#1 NEW YORK TIMES BESTSELLER & NOW A MAJOR MOTION PICTURE Shocked by the teenage violence she witnessed during the Rodney King riots in Los Angeles, Erin Gruwell became a teacher at a high school rampant with hostility and racial intolerance. For many of these students–whose ranks included substance abusers, gang members, the homeless, and victims of abuse–Gruwell was the first person to treat them with dignity, to believe in their potential and help them see it themselves. Soon, their loyalty towards their teacher and burning enthusiasm to help end violence and intolerance became a force of its own. Inspired by reading The Diary of Anne Frank and meeting Zlata Filipovic (the eleven-year old girl who wrote of her life in Sarajevo during the civil war), the students began a joint diary of their inner-city upbringings. Told through anonymous entries to protect their identities and allow for complete candor, The Freedom Writers Diary is filled with astounding vignettes from 150 students who, like civil rights activist Rosa Parks and the Freedom Riders, heard society tell them where to go–and refused to listen. Proceeds from this book benefit the Freedom Writers Foundation, an organization set up to provide scholarships for underprivieged youth and to train teachers
A true account of a teacher who confronted a room of "at-risk" students details their life-changing journey and includes diary excerpts
A true account of a teacher who confronted a room of "at-risk" students details their life-changing journey and includes diary excerpts
“There are lives lost in this book, and there are lives saved, too, if salvation means a young man or woman begins to feel deserving of a place on the planet. . . . What could be more soul-satisfying? These are the most influential professionals most of us will ever meet. The effects of their work will last forever.” –from the foreword by Anna Quindlen Now depicted in a bestselling book and a feature film, the Freedom Writers phenomenon came about in 1994 when Erin Gruwell stepped into Room 203 and began her first teaching job out of college. Long Beach, California, was still reeling from the deadly violence that erupted during the Rodney King riots, and the kids in Erin’s classroom reflected the anger, resentment, and hopelessness of their community. Undaunted, Erin fostered an educational philosophy that valued and promoted diversity, tolerance, and communication, and in the process, she transformed her students’ lives, as well as her own. Erin Gruwell and the Freedom Writers went on to establish the Freedom Writers Foundation to replicate the success of Room 203 and provide all students with hope and opportunities to realize their academic potential. Since then, the foundation has trained more than 150 teachers in the United States and Canada. Teaching Hope unites the voices of these Freedom Writer teachers, who share uplifting, devastating, and poignant stories from their classrooms, stories that provide insight into the struggles and triumphs of education in all of its forms. Mirroring an academic year, these dispatches from the front lines of education take us from the anticipation of the first day to the disillusionment, challenges, and triumphs of the school year. These are the voices of teachers who persevere in the face of intolerance, rigid administration, and countless other challenges, and continue to reach out and teach those who are deemed unteachable. Their stories inspire everyone to make a difference in the world around them. From the Trade Paperback edition.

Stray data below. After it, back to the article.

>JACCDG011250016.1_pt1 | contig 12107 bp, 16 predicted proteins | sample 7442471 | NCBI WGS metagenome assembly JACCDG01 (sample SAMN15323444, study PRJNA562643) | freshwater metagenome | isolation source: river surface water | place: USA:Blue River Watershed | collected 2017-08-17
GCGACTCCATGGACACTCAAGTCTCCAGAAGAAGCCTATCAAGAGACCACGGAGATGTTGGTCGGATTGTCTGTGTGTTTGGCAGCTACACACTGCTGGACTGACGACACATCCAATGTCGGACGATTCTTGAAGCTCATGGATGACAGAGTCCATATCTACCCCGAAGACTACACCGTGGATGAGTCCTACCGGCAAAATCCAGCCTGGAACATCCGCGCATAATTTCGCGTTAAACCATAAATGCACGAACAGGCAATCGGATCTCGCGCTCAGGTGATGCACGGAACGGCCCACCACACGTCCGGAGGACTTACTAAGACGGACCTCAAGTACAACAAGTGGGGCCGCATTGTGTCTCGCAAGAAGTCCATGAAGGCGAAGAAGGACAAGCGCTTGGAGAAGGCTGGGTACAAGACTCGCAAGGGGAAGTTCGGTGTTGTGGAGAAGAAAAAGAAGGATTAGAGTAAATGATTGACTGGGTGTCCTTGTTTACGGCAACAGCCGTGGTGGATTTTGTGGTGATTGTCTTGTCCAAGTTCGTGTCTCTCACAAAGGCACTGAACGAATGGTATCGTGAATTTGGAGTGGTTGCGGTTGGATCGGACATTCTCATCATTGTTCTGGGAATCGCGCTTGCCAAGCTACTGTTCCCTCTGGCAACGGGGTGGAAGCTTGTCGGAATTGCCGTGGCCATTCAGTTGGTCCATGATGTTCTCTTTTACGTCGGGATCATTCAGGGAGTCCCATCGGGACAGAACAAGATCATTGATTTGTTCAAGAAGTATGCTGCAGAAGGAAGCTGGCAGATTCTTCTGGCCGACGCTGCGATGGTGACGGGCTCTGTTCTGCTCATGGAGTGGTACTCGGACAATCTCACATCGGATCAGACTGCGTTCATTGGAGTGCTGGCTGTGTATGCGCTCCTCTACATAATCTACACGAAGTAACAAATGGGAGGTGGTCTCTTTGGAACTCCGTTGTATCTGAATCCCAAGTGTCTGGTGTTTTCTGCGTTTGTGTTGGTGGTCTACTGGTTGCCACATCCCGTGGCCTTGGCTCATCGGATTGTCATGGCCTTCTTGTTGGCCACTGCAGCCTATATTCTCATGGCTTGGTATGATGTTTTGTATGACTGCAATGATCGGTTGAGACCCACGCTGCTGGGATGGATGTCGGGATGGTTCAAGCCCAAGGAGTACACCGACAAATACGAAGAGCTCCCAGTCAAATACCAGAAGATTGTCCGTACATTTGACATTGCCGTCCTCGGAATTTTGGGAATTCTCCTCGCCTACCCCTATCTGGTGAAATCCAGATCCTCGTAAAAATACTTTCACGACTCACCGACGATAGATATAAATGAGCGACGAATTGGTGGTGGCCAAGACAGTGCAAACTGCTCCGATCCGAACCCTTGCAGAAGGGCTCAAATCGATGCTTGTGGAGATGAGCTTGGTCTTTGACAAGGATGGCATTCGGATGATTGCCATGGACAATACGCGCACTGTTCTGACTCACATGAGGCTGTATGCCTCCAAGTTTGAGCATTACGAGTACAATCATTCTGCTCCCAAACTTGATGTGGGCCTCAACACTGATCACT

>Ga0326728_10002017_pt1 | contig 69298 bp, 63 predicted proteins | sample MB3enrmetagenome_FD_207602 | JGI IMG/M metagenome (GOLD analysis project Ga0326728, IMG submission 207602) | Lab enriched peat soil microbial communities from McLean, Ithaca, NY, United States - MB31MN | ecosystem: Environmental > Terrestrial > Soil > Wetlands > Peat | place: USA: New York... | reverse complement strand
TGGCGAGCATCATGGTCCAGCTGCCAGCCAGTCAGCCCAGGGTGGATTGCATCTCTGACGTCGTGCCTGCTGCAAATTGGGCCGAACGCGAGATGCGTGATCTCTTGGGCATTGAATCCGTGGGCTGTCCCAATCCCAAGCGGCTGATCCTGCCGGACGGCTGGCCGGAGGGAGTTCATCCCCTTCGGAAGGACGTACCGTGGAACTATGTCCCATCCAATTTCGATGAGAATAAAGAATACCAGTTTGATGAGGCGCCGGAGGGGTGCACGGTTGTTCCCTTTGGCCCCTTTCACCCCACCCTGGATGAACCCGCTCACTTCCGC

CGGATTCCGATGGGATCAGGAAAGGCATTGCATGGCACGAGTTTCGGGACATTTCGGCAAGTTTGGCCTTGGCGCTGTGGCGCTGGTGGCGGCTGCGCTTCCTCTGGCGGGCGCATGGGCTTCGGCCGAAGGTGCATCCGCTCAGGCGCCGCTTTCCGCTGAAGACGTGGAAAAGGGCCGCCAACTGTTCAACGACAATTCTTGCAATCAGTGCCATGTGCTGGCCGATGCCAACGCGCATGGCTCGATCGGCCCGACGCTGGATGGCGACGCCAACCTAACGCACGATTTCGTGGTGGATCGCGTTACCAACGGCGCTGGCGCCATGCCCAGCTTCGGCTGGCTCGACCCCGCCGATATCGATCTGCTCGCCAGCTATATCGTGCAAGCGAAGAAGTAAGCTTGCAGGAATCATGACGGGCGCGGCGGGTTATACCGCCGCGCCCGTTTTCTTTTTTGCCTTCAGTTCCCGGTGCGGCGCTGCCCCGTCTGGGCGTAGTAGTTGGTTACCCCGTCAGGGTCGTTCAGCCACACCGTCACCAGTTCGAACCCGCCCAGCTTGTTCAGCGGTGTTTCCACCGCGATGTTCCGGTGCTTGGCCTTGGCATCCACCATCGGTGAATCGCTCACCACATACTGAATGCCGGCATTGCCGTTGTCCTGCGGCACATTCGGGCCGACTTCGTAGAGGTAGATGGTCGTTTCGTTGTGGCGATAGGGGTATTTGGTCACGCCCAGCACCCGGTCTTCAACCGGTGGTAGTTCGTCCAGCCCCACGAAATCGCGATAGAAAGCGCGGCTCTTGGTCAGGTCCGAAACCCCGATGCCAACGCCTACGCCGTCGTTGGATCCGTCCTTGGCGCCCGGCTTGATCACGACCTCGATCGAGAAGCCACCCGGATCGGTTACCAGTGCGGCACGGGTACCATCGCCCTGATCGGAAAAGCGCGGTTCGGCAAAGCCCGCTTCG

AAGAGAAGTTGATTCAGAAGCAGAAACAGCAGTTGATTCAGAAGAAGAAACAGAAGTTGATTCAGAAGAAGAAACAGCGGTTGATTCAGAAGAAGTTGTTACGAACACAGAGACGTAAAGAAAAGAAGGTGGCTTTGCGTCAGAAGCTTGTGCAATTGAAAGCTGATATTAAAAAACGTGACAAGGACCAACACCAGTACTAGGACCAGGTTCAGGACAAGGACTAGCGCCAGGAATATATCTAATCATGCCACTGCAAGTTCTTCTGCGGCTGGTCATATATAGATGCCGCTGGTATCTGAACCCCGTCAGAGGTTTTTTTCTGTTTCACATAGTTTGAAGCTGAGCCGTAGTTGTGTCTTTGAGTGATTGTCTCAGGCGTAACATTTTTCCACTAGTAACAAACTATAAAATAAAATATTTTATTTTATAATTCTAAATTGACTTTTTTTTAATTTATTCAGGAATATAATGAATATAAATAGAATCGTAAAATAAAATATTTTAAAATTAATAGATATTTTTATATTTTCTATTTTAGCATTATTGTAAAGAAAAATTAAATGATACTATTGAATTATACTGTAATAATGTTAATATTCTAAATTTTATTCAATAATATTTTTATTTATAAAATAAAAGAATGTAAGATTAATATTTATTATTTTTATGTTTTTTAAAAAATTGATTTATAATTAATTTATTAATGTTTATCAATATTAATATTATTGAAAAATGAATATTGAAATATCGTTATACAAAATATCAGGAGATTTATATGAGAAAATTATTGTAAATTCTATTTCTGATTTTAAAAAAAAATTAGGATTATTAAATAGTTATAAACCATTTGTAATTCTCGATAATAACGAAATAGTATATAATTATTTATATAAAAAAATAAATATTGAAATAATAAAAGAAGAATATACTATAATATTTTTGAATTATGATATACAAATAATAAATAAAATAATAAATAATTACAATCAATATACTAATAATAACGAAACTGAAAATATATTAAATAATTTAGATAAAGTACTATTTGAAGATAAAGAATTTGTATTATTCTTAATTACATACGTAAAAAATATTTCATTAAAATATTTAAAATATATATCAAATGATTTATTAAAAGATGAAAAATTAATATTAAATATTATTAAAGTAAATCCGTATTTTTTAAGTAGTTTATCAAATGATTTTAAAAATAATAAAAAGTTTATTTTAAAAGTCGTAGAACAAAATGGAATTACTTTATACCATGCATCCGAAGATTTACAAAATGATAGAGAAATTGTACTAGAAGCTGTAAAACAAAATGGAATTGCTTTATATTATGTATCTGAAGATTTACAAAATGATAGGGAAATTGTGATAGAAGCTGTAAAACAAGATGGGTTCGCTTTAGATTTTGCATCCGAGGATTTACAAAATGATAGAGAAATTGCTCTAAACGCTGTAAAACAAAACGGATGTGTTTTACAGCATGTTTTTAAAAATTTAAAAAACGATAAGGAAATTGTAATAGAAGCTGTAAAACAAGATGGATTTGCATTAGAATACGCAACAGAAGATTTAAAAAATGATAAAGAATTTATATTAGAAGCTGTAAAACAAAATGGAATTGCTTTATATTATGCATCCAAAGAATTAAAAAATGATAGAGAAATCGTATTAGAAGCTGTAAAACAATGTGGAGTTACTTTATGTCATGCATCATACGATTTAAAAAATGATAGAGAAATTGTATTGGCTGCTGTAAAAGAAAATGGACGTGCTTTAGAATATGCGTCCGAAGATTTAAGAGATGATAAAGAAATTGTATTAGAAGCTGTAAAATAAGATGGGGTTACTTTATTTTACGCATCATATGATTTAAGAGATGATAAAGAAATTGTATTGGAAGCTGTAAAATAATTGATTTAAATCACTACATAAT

The author describes her life and work as a teacher and advocate for at-risk youngsters, introducing the principles and practices of her innovative educational program designed to teach tolerance through literature and writing.
Published to coincide with the 100th anniversary of Durr's birth--A unique civil rights diary that captures the daily struggles of the movement in the 1960s.
An inspiring guide to transforming education for children describes the methods through which the author exposes first-generation immigrant students to classic culture and enables them to score in the top one percent on standardized tests.